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DENVER — All eyes were to the  sky Monday night to celebrate the nation’s birthday with fireworks. Many cities in the metro area have banned personal fireworks, but that isn’t stopping some people.

And it’s causing some friction between neighbors.

A patchwork of laws in Colorado makes it confusing to know where fireworks are legal. Some cities allow fireworks that don’t leave the ground. Others don’t allow a thing — like in Denver.

RELATED: Know what fireworks are allowed in your area

One resident said police aren’t doing much to uphold the law.

“I am a citizen of the U.S. I love this country as much as anybody else does. This is about laws we have in effect,” said Darlene, who didn’t want us to use her last name.

But by night, Darlene said Ruby Hill sounds like a war zone, with explosions that last for a month before and after the Fourth.

“It’s constant huge mortars going off. Bangs! Bangs! Bangs! It gets to you. You get to the point you can’t take it anymore,” she said.

Darlene used her cellphone to capture fireworks in the sky and those with neighbors.

“‘You know fireworks are illegal?’” she asked a fireworks violator in her neighborhood.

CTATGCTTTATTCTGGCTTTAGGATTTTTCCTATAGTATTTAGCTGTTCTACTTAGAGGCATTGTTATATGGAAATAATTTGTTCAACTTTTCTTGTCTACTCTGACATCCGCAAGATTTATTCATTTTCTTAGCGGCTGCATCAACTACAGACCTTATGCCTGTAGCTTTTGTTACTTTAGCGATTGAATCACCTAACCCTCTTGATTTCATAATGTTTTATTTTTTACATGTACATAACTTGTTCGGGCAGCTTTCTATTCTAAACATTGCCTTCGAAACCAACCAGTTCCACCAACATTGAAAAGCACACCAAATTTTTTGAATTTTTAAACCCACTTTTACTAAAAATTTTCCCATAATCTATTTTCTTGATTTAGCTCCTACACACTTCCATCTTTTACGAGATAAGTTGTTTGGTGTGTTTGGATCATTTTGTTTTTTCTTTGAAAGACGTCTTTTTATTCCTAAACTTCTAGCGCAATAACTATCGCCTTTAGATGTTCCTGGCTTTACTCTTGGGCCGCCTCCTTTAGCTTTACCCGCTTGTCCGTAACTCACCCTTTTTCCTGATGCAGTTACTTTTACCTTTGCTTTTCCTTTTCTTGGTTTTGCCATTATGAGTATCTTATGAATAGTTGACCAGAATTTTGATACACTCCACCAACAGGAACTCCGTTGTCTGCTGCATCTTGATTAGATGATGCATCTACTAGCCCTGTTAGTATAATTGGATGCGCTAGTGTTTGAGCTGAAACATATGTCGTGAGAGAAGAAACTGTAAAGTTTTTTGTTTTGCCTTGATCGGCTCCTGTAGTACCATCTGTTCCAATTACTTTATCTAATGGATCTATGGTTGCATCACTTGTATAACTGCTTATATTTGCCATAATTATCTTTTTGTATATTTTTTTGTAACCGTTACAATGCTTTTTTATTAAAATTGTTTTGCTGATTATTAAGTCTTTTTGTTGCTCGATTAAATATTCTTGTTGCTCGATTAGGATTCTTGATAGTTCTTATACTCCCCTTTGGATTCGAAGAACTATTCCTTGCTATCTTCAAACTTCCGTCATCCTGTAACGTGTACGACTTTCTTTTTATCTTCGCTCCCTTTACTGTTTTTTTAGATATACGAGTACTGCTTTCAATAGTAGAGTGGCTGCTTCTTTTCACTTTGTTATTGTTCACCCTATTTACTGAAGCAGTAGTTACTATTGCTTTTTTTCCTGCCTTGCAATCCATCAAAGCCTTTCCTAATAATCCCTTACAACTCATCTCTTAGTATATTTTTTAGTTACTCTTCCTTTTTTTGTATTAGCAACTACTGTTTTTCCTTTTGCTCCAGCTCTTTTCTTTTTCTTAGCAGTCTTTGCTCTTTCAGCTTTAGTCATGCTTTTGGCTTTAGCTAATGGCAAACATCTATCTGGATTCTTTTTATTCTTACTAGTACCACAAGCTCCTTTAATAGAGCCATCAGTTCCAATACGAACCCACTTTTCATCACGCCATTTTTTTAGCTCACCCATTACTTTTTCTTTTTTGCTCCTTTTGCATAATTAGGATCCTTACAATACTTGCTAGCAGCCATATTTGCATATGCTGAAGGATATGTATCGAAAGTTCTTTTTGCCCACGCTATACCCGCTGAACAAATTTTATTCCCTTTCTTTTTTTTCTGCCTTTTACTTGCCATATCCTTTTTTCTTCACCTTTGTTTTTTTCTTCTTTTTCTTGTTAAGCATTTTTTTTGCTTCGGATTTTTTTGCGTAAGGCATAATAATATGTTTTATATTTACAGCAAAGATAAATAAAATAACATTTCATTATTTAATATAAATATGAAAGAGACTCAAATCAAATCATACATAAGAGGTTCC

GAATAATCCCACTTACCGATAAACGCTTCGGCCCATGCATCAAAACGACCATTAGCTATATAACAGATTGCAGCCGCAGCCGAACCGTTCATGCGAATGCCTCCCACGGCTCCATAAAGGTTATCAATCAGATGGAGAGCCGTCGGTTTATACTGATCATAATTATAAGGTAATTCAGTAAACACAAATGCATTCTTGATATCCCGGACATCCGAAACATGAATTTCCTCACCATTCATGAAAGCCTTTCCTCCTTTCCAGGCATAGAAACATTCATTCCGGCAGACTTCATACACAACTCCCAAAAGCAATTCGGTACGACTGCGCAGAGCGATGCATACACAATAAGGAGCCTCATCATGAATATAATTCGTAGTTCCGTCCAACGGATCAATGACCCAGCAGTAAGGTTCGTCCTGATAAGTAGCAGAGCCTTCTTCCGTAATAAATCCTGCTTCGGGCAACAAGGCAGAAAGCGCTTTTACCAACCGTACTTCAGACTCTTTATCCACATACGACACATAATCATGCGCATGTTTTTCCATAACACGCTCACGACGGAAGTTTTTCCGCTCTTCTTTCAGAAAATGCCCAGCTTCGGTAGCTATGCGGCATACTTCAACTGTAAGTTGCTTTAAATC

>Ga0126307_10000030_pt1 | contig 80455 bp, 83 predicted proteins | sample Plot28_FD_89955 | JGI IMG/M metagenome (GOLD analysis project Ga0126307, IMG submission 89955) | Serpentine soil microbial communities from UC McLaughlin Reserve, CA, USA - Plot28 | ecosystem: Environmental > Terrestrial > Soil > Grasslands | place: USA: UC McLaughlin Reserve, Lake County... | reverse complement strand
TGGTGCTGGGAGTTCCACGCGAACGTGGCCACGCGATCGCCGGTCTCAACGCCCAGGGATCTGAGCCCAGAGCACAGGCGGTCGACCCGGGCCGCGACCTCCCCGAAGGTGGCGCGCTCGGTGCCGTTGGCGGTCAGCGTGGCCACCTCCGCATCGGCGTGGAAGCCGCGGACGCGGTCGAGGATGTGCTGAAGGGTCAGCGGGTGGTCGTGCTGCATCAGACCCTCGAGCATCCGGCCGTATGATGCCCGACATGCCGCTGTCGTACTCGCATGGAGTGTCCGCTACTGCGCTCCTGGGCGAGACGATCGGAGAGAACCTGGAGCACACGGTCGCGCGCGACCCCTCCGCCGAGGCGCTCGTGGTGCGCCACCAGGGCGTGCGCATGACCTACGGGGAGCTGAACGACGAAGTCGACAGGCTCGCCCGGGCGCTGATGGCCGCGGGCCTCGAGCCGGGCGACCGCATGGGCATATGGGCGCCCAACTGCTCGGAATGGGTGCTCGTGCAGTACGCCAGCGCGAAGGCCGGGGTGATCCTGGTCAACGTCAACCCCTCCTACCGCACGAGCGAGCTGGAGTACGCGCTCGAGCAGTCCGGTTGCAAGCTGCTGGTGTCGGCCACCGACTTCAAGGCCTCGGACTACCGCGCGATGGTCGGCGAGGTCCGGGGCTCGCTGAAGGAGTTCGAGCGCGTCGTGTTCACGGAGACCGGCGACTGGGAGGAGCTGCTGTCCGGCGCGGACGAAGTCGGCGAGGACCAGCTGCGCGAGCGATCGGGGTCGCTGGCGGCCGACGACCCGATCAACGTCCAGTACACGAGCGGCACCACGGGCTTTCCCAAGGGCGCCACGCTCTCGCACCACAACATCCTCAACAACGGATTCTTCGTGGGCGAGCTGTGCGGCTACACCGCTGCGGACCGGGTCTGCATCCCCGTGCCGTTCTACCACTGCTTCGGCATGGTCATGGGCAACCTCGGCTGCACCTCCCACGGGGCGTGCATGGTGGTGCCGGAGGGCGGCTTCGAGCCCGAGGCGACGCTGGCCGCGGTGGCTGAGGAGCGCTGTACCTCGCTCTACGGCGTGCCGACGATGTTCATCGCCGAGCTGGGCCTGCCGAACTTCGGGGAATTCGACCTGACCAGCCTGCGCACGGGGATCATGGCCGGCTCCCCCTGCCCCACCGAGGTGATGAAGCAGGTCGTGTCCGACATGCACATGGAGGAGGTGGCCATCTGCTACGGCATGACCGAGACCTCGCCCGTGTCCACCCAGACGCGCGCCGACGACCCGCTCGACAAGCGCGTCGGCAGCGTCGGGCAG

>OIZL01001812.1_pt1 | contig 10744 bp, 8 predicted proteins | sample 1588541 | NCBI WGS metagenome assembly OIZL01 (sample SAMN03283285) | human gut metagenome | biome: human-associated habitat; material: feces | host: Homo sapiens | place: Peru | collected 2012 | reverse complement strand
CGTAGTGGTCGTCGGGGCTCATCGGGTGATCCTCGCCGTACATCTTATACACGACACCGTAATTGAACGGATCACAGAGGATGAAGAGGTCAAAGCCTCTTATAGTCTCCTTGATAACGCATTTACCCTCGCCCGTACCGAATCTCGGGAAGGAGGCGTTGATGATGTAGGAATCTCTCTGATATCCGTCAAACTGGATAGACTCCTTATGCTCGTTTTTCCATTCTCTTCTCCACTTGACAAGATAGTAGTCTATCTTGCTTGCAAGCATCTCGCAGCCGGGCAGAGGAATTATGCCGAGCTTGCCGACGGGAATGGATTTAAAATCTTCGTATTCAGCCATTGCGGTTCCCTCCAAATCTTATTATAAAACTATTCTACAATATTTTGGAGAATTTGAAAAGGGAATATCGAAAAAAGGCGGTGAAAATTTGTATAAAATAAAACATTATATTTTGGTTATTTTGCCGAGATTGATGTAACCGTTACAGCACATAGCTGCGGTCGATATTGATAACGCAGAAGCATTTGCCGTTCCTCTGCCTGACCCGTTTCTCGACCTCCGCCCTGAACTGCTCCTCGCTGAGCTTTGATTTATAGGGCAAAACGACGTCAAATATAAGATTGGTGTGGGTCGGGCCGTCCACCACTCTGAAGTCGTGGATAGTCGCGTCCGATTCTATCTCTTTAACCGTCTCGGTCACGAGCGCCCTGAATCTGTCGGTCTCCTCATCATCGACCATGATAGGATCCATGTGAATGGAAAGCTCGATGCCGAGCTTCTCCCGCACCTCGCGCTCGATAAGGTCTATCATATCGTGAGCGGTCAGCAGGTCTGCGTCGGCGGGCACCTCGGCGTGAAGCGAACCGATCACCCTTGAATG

“‘It’s OK,'” the man says.

“‘It’s not OK. And now I got you on film. And I’m going to call the cops,’” she told him.

Then the woman shouts, “You are ruining the Fourth.”

Darlene called police and she called their response a dud. She then asked FOX31 Denver Problem Solvers to look into it.

“They talked to me for about half-an-hour about how there was nothing they can do about it. Because they did not see them. And the city councilman is to blame and the city attorney is to blame because they won’t prosecute these cases. They write the ticket, but they won’t get prosecuted. So what’s the point? These are things the cops are actually telling me,” she said.

A Denver police sergeant said that’s not how officers should have handled the call. He said they should have had her sign a complaint and served it to the violator.

“I see it as a cultural norm in this neighborhood,” said another neighbor, Tanya Cardwell, about the heavily Hispanic population in Ruby Hill.

She said fireworks are a way to celebrate birthdays, anniversaries, graduations or anything of joy. She welcomed the fireworks as an opportunity to get to know her neighbors.

“We’ll grab a six-pack or something fun to eat and head over and meet our neighbors and end up bonding,” she said.

RELATED: List of public fireworks displays and celebrations

But she can understand the frustration. She’s also a sound sleeper.

“My intention is not to ruin the fun for everybody. You have to understand this goes on a constant basis,” Darlene said.

She said she has no problems with the smaller firecrackers she remembers from her youth. But the huge ones burn a hole in her patience and rattle her dog.

“I have a dog that trembles, shakes and is terrified when these things go off,” she said. “For cops not do anything about it when it’s an actual law, it aggravates me. I don’t know how to make it better.”

Penalties for violating fireworks laws in Colorado vary. But you can face fines up to $2,750 and one year in jail.